Over the last several years, Zombie Studios has devoted a lot of its resources to the so-called "serious" games business, including training products for the US Army. With its latest project, Blacklight: Tango Down, Zombie is breaking out of this serious mindset without straying too far from the military theme.

Blacklight sounds great on paper: a hefty downloadable multiplayer shooter, with 12 maps and 7 game types, set in near-future Eastern Europe and inspired by Blade Runner with a focus on customization. "Over two trillion weapon and armor combinations," quipped a representative during a recent preview of the game's co-op mode, which was held at publisher Ignition Entertainment's Calif. offices.

In practice, however, I found that Blacklight -- at least, in its currently unfinished state -- didn't come together to be a very entertaining experience. What did impress me, though, was the deep weapon and armor combination system.

Blacklight features standard weapon classes, including submachine guns, sniper rifles, shotguns and so on. Each weapon has a base body onto which up to six different extra parts can be attached. So, for example, you can create a pistol with a silencer and a laser sight, or a sniper rifle with an extra magazine and an added-accuracy barrel. Additionally, there are grenades and mines to play with, including a unique "digi" grenade (more on that in a bit), and various armor loadouts and "camos" (colors) to choose from.

Your weapons and armor contribute to three main stats: damage, speed and health. So building out your individual character is theoretically about balancing these three characteristics, as it suits your play style. Additionally, as you play, you can find random "weapon tags" that boost your stats. As the Ignition rep explained, "Your weapon is your persona in the game -- it's how you play the game."


Regardless of how you balance out your stats, you can't run and gun through Blacklight's co-op missions. Step out into the open, and within a few seconds, The Order (your enemy -- a rogue group of mercenaries) will gun you down. The game has to be played tactically, requiring your squad to go slow and figure out angles and enemy placement before you coordinating an attack.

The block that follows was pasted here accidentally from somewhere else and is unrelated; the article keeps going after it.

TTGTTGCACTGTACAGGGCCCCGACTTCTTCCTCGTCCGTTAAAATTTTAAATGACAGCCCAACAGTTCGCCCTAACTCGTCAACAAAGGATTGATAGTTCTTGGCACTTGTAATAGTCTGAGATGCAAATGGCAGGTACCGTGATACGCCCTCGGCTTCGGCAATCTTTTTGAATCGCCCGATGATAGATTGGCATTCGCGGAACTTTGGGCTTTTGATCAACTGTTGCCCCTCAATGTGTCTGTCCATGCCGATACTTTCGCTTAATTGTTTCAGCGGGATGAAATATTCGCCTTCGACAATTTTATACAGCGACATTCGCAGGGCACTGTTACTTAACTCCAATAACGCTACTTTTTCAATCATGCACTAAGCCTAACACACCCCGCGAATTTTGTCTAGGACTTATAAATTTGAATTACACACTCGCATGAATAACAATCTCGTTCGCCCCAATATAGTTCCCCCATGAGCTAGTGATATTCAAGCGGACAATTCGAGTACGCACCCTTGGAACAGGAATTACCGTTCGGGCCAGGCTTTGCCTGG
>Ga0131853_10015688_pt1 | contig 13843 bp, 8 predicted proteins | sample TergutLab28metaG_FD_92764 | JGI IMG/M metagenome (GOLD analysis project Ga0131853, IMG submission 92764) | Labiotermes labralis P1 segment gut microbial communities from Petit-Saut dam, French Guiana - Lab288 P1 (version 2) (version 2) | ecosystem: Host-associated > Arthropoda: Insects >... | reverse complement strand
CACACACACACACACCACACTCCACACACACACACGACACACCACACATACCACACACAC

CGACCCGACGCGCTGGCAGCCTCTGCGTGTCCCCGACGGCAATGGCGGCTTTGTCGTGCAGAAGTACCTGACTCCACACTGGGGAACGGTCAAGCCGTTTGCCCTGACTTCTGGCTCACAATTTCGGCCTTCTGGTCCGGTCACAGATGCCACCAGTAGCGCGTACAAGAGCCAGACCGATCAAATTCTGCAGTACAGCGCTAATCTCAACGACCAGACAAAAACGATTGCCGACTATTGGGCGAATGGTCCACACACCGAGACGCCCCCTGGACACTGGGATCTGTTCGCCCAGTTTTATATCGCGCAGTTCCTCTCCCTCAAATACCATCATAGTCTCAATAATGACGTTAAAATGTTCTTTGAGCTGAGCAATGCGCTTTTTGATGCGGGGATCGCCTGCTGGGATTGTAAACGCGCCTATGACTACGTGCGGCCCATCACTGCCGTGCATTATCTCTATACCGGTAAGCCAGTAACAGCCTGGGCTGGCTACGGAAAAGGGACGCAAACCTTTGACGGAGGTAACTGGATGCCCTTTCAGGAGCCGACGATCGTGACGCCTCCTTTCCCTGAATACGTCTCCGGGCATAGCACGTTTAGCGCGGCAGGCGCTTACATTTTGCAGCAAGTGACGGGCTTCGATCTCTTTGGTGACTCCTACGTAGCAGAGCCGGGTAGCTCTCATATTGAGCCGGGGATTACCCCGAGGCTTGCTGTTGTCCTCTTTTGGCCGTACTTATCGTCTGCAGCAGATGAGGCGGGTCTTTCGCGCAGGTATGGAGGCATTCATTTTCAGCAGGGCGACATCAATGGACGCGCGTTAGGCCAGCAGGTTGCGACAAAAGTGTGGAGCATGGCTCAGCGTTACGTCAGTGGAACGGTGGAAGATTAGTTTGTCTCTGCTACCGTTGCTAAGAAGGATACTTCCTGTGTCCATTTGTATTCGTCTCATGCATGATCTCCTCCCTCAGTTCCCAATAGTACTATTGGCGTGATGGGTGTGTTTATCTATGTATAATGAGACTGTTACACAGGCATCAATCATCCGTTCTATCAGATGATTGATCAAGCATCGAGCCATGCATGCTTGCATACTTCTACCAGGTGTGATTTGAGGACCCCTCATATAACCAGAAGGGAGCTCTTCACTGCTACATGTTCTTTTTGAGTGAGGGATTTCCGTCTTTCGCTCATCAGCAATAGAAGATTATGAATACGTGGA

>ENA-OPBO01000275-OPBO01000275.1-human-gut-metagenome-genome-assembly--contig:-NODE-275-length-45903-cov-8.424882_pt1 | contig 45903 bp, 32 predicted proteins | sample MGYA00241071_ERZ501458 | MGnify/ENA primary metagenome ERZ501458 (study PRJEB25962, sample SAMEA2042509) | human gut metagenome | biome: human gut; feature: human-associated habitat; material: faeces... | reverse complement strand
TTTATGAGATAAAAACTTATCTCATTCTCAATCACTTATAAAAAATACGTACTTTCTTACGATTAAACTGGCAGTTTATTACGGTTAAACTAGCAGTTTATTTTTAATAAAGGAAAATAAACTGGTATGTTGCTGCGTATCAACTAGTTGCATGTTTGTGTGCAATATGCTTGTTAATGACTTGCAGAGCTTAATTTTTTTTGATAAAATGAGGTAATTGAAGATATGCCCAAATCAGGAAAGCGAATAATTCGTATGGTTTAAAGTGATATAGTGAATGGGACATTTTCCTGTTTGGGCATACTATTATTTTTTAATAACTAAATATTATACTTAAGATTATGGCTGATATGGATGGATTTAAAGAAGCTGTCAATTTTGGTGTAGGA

To help you, Zombie has imagined a future technology called the HRV -- or Hyper-Reality Visor. Basically, it's your HUD, which can be activated for 10 seconds or so with the press of a button. While in this visor mode, you can reveal enemy, health and ammo placements -- but you can't use your weapon. So the idea here is that one person jumps into HRV, and then calls out targets to the rest of the squad.

Unfortunately, as veterans of online shooters know, a coordinated team of random players is a rare blessing (and playing in private matches doesn't earn XP in Blacklight). So, the game ends up feeling a bit stilted and doesn't live up to the expectations set by the expansive customization options.


Blacklight does feature some nice aesthetic touches. The levels have been decorated with a variety of colors, and glowing neons offer a slick contrast against the otherwise dark urban landscape; even if the graphics are a little blocky. I was told the game is currently a half-gigabyte, and while the assets look good given this limited file size, Blacklight is not striving to win any art design awards.

The guns look good, too, and the digi grenade I mentioned above sets off an especially cool effect. Upon exploding, this grenade releases a cloud of "digital" smoke and resets the HRV of any player it hits. If struck, you experience a "blue screen of death," and then a quick restart of your on-board visor system. It's a nice original touch to the classic stun grenade mechanic.

While I was only able to play one of the four included co-op missions, I wasn't very impressed with the AI, which, obviously, won't be a concern in the core 8-vs-8 (human) online modes. We'll get to see some of those at E3, which might provide more incentive to invest in Blacklight: Tango Down when it's released this summer on XBLA, PSN and PC for $15.

This article was originally published on Joystiq.

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